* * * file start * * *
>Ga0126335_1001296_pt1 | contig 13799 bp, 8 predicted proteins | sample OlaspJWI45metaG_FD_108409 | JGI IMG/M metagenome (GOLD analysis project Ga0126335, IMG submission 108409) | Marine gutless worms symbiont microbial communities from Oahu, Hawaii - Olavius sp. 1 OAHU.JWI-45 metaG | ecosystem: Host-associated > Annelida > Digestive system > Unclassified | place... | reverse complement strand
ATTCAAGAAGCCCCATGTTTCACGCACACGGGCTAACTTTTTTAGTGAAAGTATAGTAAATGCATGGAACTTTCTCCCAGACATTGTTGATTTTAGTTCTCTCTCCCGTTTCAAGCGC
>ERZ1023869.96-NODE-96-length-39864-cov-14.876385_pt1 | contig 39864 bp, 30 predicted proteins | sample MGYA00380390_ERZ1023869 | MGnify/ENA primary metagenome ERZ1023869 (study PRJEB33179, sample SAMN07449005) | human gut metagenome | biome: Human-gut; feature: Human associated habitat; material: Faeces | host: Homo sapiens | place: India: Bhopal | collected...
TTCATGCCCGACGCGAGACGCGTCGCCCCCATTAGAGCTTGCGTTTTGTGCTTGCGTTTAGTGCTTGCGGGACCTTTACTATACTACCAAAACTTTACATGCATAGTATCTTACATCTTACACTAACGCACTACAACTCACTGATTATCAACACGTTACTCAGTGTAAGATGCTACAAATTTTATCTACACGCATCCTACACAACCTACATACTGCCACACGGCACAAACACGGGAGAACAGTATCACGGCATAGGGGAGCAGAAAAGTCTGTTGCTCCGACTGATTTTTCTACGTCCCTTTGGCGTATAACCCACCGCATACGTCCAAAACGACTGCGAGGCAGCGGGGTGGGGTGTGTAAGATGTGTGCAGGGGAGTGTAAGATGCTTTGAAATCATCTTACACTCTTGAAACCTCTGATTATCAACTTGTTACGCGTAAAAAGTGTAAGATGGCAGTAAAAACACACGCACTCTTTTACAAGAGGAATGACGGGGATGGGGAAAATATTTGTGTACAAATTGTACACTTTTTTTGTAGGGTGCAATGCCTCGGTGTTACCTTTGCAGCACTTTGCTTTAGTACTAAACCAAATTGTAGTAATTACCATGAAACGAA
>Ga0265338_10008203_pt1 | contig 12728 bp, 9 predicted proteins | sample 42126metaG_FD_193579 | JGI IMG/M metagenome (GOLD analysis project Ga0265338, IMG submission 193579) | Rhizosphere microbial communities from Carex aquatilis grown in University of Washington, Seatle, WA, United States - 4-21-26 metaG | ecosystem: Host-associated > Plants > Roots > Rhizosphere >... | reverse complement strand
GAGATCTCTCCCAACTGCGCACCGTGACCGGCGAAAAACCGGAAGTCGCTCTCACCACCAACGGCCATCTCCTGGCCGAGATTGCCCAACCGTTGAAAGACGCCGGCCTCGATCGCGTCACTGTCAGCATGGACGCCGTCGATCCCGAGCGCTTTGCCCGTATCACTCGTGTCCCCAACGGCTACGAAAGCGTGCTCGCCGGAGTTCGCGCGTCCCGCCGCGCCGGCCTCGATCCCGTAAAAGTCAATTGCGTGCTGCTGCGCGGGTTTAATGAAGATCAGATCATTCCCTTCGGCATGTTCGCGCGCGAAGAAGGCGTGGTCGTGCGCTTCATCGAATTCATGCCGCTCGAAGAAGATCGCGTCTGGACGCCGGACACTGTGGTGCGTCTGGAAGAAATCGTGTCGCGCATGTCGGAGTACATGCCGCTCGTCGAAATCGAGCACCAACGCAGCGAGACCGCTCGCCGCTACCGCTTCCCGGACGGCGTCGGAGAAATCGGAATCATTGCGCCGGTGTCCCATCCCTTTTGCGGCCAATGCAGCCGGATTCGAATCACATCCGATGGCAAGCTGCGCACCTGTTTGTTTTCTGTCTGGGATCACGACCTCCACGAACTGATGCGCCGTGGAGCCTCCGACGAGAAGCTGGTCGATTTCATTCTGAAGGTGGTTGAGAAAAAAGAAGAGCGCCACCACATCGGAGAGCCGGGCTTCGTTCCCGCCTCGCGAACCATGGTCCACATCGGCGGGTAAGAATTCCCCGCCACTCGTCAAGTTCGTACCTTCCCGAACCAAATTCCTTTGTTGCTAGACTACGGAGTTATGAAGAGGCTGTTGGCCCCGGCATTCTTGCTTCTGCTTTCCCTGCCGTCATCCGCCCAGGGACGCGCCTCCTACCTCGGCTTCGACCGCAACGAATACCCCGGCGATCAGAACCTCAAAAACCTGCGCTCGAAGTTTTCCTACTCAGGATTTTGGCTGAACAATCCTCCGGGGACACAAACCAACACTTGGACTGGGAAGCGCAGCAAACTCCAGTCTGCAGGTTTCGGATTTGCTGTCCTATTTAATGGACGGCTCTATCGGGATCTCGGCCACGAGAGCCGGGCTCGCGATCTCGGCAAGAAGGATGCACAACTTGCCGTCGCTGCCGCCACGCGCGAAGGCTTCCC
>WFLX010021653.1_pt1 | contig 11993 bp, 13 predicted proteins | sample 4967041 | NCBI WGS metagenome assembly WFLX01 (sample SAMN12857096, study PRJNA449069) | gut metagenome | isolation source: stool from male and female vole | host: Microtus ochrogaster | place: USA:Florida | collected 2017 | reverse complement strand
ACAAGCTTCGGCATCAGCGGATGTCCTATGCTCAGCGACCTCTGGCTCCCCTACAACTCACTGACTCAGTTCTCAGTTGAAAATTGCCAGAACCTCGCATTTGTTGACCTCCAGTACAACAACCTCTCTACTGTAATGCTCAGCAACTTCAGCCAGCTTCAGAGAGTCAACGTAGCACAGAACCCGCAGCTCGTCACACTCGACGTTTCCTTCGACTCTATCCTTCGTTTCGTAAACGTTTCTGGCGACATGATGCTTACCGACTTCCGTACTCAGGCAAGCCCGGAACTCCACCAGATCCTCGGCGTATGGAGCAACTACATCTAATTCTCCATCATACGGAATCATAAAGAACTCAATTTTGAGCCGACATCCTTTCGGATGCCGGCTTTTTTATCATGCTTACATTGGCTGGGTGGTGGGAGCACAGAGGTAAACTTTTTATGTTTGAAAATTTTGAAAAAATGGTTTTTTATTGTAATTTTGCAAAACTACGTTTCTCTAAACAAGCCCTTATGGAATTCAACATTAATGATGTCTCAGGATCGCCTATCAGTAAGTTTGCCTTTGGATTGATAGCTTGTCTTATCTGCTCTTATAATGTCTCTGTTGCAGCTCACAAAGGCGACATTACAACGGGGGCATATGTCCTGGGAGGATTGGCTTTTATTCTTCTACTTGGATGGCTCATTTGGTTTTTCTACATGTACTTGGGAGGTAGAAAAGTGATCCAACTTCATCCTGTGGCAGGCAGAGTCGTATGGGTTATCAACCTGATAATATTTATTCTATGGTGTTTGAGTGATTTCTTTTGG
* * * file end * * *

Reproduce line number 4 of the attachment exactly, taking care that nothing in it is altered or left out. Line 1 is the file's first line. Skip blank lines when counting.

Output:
TTCATGCCCGACGCGAGACGCGTCGCCCCCATTAGAGCTTGCGTTTTGTGCTTGCGTTTAGTGCTTGCGGGACCTTTACTATACTACCAAAACTTTACATGCATAGTATCTTACATCTTACACTAACGCACTACAACTCACTGATTATCAACACGTTACTCAGTGTAAGATGCTACAAATTTTATCTACACGCATCCTACACAACCTACATACTGCCACACGGCACAAACACGGGAGAACAGTATCACGGCATAGGGGAGCAGAAAAGTCTGTTGCTCCGACTGATTTTTCTACGTCCCTTTGGCGTATAACCCACCGCATACGTCCAAAACGACTGCGAGGCAGCGGGGTGGGGTGTGTAAGATGTGTGCAGGGGAGTGTAAGATGCTTTGAAATCATCTTACACTCTTGAAACCTCTGATTATCAACTTGTTACGCGTAAAAAGTGTAAGATGGCAGTAAAAACACACGCACTCTTTTACAAGAGGAATGACGGGGATGGGGAAAATATTTGTGTACAAATTGTACACTTTTTTTGTAGGGTGCAATGCCTCGGTGTTACCTTTGCAGCACTTTGCTTTAGTACTAAACCAAATTGTAGTAATTACCATGAAACGAA